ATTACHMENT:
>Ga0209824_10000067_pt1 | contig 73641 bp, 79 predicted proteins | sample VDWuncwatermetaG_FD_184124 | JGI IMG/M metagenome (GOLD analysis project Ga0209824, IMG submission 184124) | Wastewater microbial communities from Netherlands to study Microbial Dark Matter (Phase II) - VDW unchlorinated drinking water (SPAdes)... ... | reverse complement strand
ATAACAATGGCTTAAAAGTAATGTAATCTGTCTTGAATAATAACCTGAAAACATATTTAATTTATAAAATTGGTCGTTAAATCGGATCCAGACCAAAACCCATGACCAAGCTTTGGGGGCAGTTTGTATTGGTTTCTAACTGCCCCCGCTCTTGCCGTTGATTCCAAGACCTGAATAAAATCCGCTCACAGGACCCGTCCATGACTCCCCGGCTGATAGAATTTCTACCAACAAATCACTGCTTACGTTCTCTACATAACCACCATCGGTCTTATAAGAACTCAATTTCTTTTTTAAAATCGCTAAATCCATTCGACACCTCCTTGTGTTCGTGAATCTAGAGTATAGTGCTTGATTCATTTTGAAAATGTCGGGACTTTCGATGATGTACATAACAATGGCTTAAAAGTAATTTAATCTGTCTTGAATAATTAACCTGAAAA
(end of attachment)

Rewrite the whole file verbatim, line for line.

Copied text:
>Ga0209824_10000067_pt1 | contig 73641 bp, 79 predicted proteins | sample VDWuncwatermetaG_FD_184124 | JGI IMG/M metagenome (GOLD analysis project Ga0209824, IMG submission 184124) | Wastewater microbial communities from Netherlands to study Microbial Dark Matter (Phase II) - VDW unchlorinated drinking water (SPAdes)... ... | reverse complement strand
ATAACAATGGCTTAAAAGTAATGTAATCTGTCTTGAATAATAACCTGAAAACATATTTAATTTATAAAATTGGTCGTTAAATCGGATCCAGACCAAAACCCATGACCAAGCTTTGGGGGCAGTTTGTATTGGTTTCTAACTGCCCCCGCTCTTGCCGTTGATTCCAAGACCTGAATAAAATCCGCTCACAGGACCCGTCCATGACTCCCCGGCTGATAGAATTTCTACCAACAAATCACTGCTTACGTTCTCTACATAACCACCATCGGTCTTATAAGAACTCAATTTCTTTTTTAAAATCGCTAAATCCATTCGACACCTCCTTGTGTTCGTGAATCTAGAGTATAGTGCTTGATTCATTTTGAAAATGTCGGGACTTTCGATGATGTACATAACAATGGCTTAAAAGTAATTTAATCTGTCTTGAATAATTAACCTGAAAA